An aspiring author during the civil rights movement of the 1960s decides to write a book detailing the African-American maids' point of view on the white families for which they work, and the hardships they go through on a daily basis.
Bryce Dallas Howard
In 1874, in the Imperial Russia, the aristocratic Anna Karenina travels from Saint Petersburg to Moscow to save the marriage of her brother Prince Oblonsky, who had had a love affair with his housemaid. Anna Karenina has a cold marriage with her husband, Count Alexei Karenin, and they have a son. Anna meets the cavalry officer Count Vronsky at the train station and they feel attracted by each other. Soon she learns that Vronsky will propose Kitty, who is the younger sister of her sister-in-law Dolly. Anna satisfactorily resolves the infidelity case of her brother and Kitty invites her to stay for the ball. However, Anna Karenina and Vronsky dance in the ball, calling the attention of the conservative society. Soon they have a love affair that will lead Anna Karenina to a tragic fate. Written by
Claudio Carvalho, Rio de Janeiro, Brazil
Inspired by Orlando Figes' 2002 production of Natasha's Dance, Joe Wright adopted an experimental approach to convey the essence of the story. The majority of the film was shot on a run down theater built from scratch in Shepperton. Locations such as skating rink, train station, horse stables were dressed on top of the theater. To create fluid linearity, doors are used to lead to Russian landscapes or some actors will walk from one set to another set under the stage. For cutaway wide exterior shots, toy trains and doll houses were used for filming. The only main cast member who is allowed to be venture out of the theater is Domhnall Gleeson (Levin) because Wright wanted to amplify the fact that Levin is the only authentic character in the group that reflects with the real world. See more »
While Anna is traveling on a train she was reading a book which was supposed to be in Russian. However, the word that appeared on the screen was in Hungarian "olajfestmény" meaning oil painting (at 32 minutes) See more »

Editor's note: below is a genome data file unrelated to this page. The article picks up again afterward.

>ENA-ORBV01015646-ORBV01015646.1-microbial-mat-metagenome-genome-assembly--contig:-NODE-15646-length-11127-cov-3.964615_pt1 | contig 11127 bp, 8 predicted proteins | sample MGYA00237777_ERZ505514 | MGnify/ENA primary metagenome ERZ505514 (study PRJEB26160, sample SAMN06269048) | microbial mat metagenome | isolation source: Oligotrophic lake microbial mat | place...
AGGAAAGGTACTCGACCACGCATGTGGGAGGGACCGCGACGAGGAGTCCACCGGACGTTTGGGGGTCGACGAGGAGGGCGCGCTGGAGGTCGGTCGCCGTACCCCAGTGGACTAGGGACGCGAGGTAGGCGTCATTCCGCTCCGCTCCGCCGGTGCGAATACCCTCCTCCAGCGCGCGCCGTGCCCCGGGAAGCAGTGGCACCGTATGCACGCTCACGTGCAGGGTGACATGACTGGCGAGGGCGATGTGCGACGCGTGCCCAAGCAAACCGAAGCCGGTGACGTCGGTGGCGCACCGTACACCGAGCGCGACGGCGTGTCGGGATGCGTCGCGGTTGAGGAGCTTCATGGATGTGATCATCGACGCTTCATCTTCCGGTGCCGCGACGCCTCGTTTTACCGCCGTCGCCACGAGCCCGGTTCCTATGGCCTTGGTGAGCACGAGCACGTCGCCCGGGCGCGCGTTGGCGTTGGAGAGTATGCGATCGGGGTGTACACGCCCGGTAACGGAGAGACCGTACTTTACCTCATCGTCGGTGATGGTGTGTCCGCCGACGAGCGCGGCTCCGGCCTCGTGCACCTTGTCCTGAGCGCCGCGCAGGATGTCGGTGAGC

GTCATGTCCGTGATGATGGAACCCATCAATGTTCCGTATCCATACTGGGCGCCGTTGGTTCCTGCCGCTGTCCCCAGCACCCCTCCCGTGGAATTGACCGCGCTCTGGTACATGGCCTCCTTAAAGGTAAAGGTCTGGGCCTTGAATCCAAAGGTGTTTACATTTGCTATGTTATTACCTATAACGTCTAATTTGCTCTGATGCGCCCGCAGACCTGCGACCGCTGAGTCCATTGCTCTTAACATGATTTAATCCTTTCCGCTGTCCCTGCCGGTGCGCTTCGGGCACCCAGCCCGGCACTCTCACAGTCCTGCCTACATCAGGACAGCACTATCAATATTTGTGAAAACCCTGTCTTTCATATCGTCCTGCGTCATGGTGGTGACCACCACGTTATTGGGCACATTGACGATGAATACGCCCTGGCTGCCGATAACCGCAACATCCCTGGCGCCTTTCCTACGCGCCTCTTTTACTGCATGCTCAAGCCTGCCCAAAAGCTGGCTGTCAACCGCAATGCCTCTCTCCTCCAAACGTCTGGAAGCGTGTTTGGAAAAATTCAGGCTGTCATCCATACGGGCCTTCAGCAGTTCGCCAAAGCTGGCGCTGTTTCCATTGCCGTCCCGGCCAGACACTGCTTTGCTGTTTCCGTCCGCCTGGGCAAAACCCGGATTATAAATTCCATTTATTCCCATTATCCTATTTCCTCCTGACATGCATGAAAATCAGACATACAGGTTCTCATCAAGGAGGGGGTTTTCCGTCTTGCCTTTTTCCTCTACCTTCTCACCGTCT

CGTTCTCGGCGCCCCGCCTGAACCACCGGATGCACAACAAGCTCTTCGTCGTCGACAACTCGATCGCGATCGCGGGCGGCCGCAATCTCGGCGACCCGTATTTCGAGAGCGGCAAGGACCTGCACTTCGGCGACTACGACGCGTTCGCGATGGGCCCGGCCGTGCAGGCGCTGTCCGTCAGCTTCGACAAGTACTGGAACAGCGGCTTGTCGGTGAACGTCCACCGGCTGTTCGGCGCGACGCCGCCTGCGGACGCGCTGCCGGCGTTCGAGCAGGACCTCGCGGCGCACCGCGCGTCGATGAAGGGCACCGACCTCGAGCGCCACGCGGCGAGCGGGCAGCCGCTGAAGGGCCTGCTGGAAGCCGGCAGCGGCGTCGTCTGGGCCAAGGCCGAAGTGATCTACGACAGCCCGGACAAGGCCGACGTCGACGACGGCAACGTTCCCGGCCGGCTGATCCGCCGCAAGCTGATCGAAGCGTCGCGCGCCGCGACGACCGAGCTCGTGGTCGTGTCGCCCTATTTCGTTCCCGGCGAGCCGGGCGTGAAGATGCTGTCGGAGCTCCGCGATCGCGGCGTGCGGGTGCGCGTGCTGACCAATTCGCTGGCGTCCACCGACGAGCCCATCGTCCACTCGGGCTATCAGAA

If your prime reaction to a film is one of disappointment there are usually some good reasons. My principal response to this version of a great and well-known story is one of irritation. The overblown theatrical format of the film gets in the way of character and dramatic development, to the point where you're aware of a director proclaiming "aren't we clever with the way we're staging this?" instead of admiring the straightforward and competent telling of a story. I'm not saying all films have to be constructed in a conventional manner, but when the form overtakes the substance something has gone wrong.
Aaron Taylor-Johnson as Count Vronsky is a piece of serious miscasting. Instead of looking like a great lover and sure temptation for wavering Anna,he looks like some feeble dandy with his foppish shock of dyed curly blonde hair which makes him look quite ridiculous. How on earth Anna could fall for such a creepy-looking guy is beyond most viewers I would submit.
Keira Knightley does the best she can, despite looking most of the time like she's attending a fashion shoot. The character of Anna requires portrayal of a tragic life which she doesn't quite achieve. However, the whole film fails to convey the grandeur of Tolstoy's vision, so she's let off the hook by the film's general levity and lack of substance.
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